Mark Tanner
26 January 2022 0 Comments

Two years ago on this very week before the Chinese New Year, we started to hear reports of what looked to be a serious virus sweeping through the city of Wuhan and beyond. That put a dampener on CNY 2020, but China was quick to return to relative normalcy within months. Yet recent, small outbreaks of Delta and Omicron, followed by ultra-strict policies such as keeping people in malls and office buildings for days while they await test results is spooking some consumers.

China has always taken a hard line on Covid, but it is particularly vigilant with the Winter Olympics a little over a week away in Beijing. The arrival of the highly infectious strain will scupper countless plans during China’s biggest festival, although many Chinese appear dogged in their ambitions to get home this year.

Covid is likely to have changed the world as we know it forever. Even when it finally fades, it is unlikely that life, business, supply chains and logistics will look like they did in the free-swinging decades that proceeded 2020. Although rising nationalism should temper when people can start to travel and study abroad more freely again, the world is likely to operate differently due to the larger wedge between countries and their people, not seen on such a scale since the 80s. Anyone who grew up in the 80s in the West may remember the communist Russians being the villains in what felt like every second Hollywood movie. This fuelled a lot of nationalist sentiment, particularly in America.

What has changed now is that Hollywood is much more financially dependent on countries which have different views and values to America. Rather than villainising them, it seeks to woo those audiences. Nevertheless, there are some interesting trajectories which may change that. 39% of imported films in China last year were American, down from 47% in 2019. Last year, American films collectively accounted for 12.5% of China box office, versus 29% in 2019 and close to half a few years earlier. If China continues to become less important to Hollywood, we may see the bad guys change. If things improve for Hollywood studios, more of their movies in China are likely to curb nationalism on both sides of the divide and help keep things more peaceful.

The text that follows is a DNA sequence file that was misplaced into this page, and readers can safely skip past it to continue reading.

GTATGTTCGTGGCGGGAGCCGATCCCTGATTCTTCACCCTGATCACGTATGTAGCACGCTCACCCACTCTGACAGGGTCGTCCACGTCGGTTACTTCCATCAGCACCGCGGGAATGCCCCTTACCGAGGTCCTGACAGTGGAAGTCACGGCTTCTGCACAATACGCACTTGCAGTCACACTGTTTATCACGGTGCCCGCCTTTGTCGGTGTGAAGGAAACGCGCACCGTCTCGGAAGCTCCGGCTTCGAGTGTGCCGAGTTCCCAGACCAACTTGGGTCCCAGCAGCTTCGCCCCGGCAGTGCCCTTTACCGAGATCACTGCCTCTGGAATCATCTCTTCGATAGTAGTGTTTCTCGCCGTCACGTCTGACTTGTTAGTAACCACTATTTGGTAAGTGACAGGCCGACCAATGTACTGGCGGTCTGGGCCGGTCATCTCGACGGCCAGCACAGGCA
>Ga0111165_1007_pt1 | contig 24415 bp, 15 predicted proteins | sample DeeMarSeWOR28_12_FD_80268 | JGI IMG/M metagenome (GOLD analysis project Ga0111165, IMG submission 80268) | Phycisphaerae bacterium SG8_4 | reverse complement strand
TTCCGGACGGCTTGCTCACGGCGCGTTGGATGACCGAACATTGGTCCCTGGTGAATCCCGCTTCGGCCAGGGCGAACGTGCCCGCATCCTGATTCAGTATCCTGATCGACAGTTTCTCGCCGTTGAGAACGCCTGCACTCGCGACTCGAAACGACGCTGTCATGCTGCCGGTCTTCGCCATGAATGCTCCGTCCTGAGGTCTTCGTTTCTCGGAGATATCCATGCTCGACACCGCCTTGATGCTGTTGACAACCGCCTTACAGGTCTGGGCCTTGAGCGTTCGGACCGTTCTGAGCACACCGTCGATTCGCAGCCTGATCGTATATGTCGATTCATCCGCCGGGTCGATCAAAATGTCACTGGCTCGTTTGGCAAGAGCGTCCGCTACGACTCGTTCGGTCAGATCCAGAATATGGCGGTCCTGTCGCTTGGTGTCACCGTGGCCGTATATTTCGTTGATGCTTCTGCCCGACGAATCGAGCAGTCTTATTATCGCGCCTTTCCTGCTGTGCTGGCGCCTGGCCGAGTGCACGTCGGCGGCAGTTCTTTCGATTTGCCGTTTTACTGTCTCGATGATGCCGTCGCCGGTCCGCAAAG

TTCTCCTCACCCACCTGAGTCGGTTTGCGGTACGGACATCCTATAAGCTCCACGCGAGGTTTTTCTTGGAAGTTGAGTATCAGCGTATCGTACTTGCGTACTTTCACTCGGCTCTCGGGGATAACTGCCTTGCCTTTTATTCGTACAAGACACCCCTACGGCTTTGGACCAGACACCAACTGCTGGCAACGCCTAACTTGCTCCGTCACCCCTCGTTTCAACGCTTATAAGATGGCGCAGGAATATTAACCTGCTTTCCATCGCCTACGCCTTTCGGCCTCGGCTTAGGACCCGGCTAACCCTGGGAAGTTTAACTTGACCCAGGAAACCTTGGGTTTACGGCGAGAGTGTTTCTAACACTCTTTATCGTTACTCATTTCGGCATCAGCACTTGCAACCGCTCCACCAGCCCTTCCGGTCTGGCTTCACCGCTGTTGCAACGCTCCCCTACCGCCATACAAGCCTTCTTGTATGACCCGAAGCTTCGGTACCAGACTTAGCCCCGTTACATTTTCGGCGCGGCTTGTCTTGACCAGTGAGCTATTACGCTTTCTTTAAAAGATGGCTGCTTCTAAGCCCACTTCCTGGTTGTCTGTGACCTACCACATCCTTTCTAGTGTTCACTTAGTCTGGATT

There is no question that Chinese self-confidence, China chic and nationalism are on the rise in China. This has been accelerated by Covid and how China has managed to contain it, where other countries haven’t. The lack of exposure to foreign travel, study, media and people exchanges hasn’t helped either. Yet for many foreign brands, China continues to be one of their largest and fastest growing markets globally – particularly those who have tailored their marketing strategies to the local market.

We noted last month how much Chinese embraced western-themed Christmas markets and celebrations. Similarly, the proudly-Californian iPhone has outsold every domestic brand for six weeks, leading China’s smartphone market for the first time since 2015 in what was one of the earliest categories representing the rise of China brands. Our Skincare and Beauty Trackers illustrate how foreign brands continue to dominate the premium cosmetics market.

Arguably the most interesting news related to nationalism revolved around the beautiful camellia flower. Sun Laichun, founder of red camellia-based cosmetics brand Lin Qingxuan, went on a nationalistic rant, accusing Chanel cosmetics of stealing several key employees. He also claimed that the brand didn’t have the heritage to use red camellia flowers for its The Czar skincare products. The flowers originally grew in China and elsewhere in Asia, not France. Although Sun garnered a lot of airtime for his brand, the vast majority of responses on social media were level-headed and supported Chanel.

Going into the Year of the Tiger, there will continue to be uncertainties, but China continues to look positive for well-marketed foreign brands. On that note, we wish you a Happy Chinese New Year and start to the Beijing Winter Olympics.

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